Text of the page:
A smartphone app allows a pet owner to control Mousr itself -- playing with your cat is now a combination of video game and fighting robot. The team spent three months in China developing manufacturer relationships and refining the sensor technology.

The intelligence built into the software will allow Mousr to learn specific behaviors of one cat and then adapt to it over time. Different cats will exhibit different behaviors and will also interact differently with the robot.

Physically, the design of the body is also built to be interactive and evolving. Different tails can be attached, so your cat thinks it's chasing a different animal every week or month. Mousr's eyes tell you if he's in hunted mode or needs more battery. A hidden speaker can attract your cat to start a new round of hunting.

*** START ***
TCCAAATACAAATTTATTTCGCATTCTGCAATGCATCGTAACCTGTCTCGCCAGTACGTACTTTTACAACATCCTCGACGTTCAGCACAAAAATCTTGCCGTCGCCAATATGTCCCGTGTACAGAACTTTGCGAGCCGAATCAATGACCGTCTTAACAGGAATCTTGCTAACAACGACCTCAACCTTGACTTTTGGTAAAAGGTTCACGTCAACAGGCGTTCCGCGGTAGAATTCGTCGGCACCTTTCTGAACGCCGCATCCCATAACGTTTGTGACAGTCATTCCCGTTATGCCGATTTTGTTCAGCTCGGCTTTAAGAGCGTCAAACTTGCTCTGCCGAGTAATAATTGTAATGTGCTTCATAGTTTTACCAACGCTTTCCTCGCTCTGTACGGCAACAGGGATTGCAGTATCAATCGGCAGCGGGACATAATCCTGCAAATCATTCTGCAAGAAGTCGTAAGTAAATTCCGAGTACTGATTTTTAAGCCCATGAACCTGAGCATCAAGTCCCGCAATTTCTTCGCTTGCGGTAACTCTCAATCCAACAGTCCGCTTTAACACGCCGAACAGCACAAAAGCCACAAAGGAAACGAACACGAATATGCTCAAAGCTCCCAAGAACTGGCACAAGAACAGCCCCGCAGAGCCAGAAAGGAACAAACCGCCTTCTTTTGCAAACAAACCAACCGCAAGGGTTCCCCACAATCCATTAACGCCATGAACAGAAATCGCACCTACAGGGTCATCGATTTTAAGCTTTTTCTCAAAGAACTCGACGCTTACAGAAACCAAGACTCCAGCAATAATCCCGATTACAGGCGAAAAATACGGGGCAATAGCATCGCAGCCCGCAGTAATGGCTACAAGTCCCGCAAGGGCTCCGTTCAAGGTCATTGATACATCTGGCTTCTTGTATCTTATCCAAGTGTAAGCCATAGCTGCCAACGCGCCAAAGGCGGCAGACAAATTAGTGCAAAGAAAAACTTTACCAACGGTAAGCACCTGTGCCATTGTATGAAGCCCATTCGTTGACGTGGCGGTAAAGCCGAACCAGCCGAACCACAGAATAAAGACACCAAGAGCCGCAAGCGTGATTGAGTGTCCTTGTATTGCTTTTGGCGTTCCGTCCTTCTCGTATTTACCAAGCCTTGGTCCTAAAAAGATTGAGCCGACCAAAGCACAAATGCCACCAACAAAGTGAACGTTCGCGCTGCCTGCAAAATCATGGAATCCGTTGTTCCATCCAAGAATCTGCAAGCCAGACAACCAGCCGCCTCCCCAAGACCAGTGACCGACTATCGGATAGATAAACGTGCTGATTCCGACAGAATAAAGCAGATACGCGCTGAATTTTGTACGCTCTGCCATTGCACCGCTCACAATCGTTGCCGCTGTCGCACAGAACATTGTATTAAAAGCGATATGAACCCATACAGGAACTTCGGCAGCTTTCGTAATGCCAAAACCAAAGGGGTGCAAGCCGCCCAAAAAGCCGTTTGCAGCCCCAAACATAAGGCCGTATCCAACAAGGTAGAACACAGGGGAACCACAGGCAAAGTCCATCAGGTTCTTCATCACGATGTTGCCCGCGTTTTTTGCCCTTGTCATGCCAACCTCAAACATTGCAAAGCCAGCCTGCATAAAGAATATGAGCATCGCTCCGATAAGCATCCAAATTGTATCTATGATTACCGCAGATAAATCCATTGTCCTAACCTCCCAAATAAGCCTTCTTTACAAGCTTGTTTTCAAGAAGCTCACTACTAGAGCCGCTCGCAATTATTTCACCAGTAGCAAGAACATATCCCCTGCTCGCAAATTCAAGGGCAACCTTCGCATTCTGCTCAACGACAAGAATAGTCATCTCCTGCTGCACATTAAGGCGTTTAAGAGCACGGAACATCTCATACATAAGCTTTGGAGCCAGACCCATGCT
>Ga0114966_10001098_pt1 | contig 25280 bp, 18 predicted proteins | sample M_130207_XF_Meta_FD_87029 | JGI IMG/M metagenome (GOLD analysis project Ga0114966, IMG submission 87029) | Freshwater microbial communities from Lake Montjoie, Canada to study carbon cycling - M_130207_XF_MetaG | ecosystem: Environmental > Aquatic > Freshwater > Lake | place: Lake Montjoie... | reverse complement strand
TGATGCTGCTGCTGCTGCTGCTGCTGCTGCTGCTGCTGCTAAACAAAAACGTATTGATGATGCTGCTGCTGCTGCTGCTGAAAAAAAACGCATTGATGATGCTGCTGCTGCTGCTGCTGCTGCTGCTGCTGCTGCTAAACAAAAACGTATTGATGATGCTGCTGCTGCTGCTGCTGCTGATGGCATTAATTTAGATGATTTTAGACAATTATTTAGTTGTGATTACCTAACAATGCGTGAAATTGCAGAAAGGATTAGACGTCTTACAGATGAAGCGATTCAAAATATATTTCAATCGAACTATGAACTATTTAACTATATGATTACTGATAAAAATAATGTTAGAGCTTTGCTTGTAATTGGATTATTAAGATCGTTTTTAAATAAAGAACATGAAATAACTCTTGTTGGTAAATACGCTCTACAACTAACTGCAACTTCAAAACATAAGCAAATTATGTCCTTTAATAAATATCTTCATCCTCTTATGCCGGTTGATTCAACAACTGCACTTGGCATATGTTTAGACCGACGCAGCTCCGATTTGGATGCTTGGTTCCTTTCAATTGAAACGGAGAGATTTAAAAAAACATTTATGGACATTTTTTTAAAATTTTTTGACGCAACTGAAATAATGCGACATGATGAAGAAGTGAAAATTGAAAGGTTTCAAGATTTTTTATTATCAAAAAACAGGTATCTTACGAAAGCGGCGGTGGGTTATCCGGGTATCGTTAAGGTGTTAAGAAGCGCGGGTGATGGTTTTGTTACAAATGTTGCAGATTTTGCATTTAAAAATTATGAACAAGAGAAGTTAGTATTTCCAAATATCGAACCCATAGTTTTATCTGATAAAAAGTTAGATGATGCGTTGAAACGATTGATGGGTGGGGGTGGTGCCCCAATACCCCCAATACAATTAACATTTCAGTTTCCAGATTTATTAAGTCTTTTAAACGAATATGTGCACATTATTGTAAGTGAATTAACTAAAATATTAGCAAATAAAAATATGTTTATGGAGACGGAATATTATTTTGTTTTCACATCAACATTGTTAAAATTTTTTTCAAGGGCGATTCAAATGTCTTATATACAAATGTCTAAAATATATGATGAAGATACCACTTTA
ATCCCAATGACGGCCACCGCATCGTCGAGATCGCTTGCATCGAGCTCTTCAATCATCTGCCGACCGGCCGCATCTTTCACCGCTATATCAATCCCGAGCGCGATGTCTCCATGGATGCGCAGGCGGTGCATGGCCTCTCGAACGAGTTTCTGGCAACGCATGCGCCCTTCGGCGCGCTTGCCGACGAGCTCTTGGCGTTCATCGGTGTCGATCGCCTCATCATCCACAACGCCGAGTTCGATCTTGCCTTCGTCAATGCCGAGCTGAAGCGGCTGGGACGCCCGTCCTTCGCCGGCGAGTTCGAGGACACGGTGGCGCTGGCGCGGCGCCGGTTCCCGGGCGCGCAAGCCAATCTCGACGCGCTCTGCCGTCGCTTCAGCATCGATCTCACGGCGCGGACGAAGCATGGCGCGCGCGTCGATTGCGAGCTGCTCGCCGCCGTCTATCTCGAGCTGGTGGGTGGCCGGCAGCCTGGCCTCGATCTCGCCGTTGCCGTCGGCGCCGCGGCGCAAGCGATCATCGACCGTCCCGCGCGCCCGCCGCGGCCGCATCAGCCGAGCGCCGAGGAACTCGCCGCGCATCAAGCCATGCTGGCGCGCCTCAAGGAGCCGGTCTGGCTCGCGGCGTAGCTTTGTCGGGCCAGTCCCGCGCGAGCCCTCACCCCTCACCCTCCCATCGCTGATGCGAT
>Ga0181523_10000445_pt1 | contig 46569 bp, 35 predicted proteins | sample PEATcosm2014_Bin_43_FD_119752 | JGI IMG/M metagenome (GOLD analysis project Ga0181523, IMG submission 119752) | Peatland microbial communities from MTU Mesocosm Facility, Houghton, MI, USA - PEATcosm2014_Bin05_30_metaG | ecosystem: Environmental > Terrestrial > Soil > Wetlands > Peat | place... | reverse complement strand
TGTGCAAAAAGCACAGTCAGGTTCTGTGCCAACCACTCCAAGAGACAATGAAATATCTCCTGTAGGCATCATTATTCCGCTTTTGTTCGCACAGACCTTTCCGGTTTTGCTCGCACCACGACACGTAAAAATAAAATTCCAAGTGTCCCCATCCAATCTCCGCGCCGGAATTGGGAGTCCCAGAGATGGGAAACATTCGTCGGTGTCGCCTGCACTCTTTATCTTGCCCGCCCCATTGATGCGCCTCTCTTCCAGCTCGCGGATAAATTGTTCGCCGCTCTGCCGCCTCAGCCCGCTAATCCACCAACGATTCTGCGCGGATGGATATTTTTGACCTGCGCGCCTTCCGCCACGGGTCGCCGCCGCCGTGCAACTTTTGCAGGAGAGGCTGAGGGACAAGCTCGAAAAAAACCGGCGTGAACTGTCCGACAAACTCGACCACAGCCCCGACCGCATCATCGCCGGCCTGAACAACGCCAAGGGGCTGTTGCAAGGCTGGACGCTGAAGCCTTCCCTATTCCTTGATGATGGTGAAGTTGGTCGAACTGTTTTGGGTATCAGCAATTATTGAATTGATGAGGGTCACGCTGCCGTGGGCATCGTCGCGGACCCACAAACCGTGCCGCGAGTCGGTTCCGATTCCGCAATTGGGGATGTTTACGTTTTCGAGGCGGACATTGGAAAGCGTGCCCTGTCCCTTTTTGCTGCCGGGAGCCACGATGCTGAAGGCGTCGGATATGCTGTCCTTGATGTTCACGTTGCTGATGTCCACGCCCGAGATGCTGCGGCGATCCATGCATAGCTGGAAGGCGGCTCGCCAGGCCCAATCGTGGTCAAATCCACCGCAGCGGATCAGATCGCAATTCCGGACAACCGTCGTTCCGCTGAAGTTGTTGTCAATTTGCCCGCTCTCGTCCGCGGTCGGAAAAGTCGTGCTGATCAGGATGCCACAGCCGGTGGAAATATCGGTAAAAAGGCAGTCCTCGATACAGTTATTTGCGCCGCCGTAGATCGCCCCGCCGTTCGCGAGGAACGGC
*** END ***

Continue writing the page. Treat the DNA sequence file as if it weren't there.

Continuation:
Mousr is an incredibly high-tech robot built for a very specific purpose. The campaign video is well done but incredibly irreverent while still giving the important information. This is definitely the first time I've seen a rap involving three Ph.D.s and a robotic mouse.

A video of Mousr is on YouTube.

This and the previous article were originally published on Engineering.com and are adapted in their entirety with permission. For more stories like these, please visit Engineering.com.